Richard Dawkins has a piece in the Guardian wondering why people don’t believe in public-spirited concern like the kind he showed when he tweeted about his little jar of honey. Yes really.
He describes trying to explain to a bank how to improve its customer service website, and then a piece he wrote for Prospect in 2009 about a woman who was upset about not being allowed to take her child’s eczema ointment on a plane (which does sound like a real issue). Then he comes to the present day.
Once again my motive was public-spirited, and now there was no question of self-interest because the fated ointment wasn’t mine. The woman’s experience had been a particular peg on which to hang a general point. Unfortunately, when I returned to make a similar point on Twitter this week, I foolishly chose a peg that was vulnerable to misinterpretation as self-interested. And the result was a puerile display of sniggering frivolity such as only Twitter can serve up.
Ahhhhhhh there it is again – the denunciation of the sniggering frivolity on Twitter, when he himself has posted more than a few sniggeringly frivolous tweets and then been surprised by the reactions to them. Some of his best friends wish he would stop using Twitter, but they apparently can’t get his attention.
This time the dangerous explosive was not eczema lotion but honey. And it belonged to me, at Edinburgh airport, bound for Heathrow with only carry-on luggage. Though the jar was small, it exceeded the limit laid down by the rule-happy officials of airport security, and it was thrown away.
I tweeted to the effect that every time I see an incident of this kind I sense it as a victory for Bin Laden. However calamitous the destruction of the twin towers, doesn’t the bureaucratically imposed vexation to airline passengers all over the world mount up to a prolonged and distributed, albeit far less traumatic, victory? And aren’t our rule-merchants playing into Bin Laden’s dead hands by their futile displays of stable-door-shutting?
Erm…many people have argued seriously that clogging up travel is indeed a victory for the jihadists, but they don’t do it on Twitter via a dirge for their own small jar of honey.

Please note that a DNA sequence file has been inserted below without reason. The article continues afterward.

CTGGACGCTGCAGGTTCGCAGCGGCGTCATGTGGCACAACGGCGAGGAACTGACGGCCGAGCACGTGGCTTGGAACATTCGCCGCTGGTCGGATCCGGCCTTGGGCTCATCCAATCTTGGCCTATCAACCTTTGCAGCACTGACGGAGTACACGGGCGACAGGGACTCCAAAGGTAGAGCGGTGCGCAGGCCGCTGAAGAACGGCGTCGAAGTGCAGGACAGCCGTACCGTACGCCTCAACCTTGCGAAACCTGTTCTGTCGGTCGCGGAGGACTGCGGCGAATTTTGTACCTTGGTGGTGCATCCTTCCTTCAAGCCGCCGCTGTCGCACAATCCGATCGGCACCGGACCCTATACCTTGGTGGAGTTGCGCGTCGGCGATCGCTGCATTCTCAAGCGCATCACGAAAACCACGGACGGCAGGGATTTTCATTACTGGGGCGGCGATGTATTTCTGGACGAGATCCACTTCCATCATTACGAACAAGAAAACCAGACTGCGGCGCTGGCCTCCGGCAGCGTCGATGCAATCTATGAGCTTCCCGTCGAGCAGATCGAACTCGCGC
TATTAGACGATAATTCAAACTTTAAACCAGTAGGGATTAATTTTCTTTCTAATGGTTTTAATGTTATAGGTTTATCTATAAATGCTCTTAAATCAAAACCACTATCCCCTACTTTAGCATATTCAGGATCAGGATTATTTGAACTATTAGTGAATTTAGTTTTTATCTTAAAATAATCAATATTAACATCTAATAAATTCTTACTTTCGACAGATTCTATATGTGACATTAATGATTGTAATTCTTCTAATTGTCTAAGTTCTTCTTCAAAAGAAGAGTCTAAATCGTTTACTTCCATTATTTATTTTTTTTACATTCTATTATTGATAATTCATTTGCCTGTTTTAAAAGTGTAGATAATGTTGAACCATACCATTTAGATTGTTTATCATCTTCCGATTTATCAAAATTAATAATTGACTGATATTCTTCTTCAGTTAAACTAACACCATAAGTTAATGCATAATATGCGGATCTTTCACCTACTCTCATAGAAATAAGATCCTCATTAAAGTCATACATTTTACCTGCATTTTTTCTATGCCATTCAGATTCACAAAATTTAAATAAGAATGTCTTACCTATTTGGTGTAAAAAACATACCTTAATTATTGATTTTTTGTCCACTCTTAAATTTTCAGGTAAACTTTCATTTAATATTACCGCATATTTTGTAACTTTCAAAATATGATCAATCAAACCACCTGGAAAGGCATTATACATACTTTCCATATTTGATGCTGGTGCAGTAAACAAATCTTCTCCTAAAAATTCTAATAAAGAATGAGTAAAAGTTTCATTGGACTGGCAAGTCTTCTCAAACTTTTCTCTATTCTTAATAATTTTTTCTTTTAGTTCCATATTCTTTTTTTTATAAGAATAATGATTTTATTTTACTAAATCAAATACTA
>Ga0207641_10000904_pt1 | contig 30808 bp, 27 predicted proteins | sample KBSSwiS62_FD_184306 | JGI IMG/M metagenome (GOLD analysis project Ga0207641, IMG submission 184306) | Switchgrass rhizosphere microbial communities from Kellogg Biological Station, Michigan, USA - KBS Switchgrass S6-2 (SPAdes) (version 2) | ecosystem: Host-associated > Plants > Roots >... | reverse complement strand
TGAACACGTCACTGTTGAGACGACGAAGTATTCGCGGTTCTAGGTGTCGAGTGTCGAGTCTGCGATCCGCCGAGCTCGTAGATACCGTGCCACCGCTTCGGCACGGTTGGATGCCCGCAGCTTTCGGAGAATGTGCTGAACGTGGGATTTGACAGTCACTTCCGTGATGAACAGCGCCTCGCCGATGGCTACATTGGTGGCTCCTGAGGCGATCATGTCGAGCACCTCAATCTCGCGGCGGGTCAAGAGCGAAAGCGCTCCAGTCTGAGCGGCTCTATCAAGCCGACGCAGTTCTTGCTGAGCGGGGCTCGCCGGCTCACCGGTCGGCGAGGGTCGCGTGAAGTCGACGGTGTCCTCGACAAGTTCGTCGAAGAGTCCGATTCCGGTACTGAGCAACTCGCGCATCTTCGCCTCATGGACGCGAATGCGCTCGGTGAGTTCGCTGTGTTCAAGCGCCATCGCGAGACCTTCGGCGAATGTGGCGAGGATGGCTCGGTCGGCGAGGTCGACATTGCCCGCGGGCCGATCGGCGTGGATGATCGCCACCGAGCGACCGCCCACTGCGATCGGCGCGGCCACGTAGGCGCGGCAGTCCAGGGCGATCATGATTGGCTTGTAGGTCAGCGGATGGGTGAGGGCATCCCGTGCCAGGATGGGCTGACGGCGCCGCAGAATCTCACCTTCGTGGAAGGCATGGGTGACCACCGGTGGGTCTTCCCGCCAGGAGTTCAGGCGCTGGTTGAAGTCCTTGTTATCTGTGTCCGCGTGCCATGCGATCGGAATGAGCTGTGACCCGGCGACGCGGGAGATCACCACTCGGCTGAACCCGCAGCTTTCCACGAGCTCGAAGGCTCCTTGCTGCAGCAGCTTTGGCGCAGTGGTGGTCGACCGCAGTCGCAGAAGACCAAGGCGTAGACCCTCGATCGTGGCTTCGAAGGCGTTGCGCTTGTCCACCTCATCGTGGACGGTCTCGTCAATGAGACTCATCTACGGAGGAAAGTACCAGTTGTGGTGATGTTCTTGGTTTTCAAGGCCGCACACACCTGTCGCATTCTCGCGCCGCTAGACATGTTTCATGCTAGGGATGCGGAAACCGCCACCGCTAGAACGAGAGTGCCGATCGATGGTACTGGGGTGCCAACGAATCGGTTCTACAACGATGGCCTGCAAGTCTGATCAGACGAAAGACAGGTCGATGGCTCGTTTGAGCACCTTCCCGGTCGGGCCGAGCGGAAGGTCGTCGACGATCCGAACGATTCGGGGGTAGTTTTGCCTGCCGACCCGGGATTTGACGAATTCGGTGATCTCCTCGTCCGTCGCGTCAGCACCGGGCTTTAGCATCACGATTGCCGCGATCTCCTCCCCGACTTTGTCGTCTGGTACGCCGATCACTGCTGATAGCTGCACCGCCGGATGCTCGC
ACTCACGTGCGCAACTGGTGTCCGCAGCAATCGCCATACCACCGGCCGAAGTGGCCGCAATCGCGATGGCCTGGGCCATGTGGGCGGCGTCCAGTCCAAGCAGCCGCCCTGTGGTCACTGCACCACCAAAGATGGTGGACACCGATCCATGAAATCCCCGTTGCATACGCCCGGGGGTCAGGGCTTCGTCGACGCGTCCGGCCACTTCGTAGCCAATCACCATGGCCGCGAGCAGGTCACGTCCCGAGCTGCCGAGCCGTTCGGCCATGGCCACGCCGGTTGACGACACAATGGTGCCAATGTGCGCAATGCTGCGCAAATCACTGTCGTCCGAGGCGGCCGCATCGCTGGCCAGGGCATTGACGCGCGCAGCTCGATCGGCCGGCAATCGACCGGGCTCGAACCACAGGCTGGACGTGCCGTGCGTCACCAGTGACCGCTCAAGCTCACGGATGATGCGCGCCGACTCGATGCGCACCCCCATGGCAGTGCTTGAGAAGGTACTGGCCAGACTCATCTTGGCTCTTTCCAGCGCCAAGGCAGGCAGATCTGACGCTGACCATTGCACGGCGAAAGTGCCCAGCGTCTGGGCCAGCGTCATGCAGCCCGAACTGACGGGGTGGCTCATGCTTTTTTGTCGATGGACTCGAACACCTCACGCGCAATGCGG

But because the honey was mine not a young mother’s, my motive could surely not be other than selfish. “Stop whining about your lost honey.” In vain did I protest that I couldn’t give a damn about my honey. I was making a point of general principle, trying to be public-spirited. “If you weren’t so ignorant, you’d know the rules about liquids.” In vain did I reassure the tweeting twerps that I know the rules all too well. That’s precisely why I’m campaigning against them.
I say nothing of the feeble jokes on “bee” and “be” and Pooh Bear. My point here is the one brought out by my encounter with the bank clerk. What is it that renders some people incapable of conceiving how a person might be motivated not by narrow self-interest but by a public-spirited concern for the common weal?
He also says nothing of the not-feeble jokes and serious points about “Dear Muslima” and “zero bad.” Those items were the only reason I paid attention to the dirge for the jar of honey. It wasn’t, in my case and in the case of many many others, “Stop whining about your lost honey.” It was “why are you whining about your lost honey when you pitched such a fit at Rebecca for objecting to being hit on in an elevator at 4 a.m.?” It wasn’t a “poor you” objection, it was a double standards objection.
By the way Rebecca wasn’t just talking about her own personal interest either. That was and is one of the reasons some people got so pissed off at her: because she was “trying to speak for all women” – as if that were somehow bizarre or impermissible. As if Thurgood Marshall for example shouldn’t have “tried to speak for all African-Americans” in Brown v Board of Education.
So there it is, Richard. A lot of us are going to be turning a skeptical eye on your public interest tweets because you’ve never seen fit to withdraw your ridiculous, uncalled-for,
sniggering and frivolous sneering and condescending “Dear Muslima.”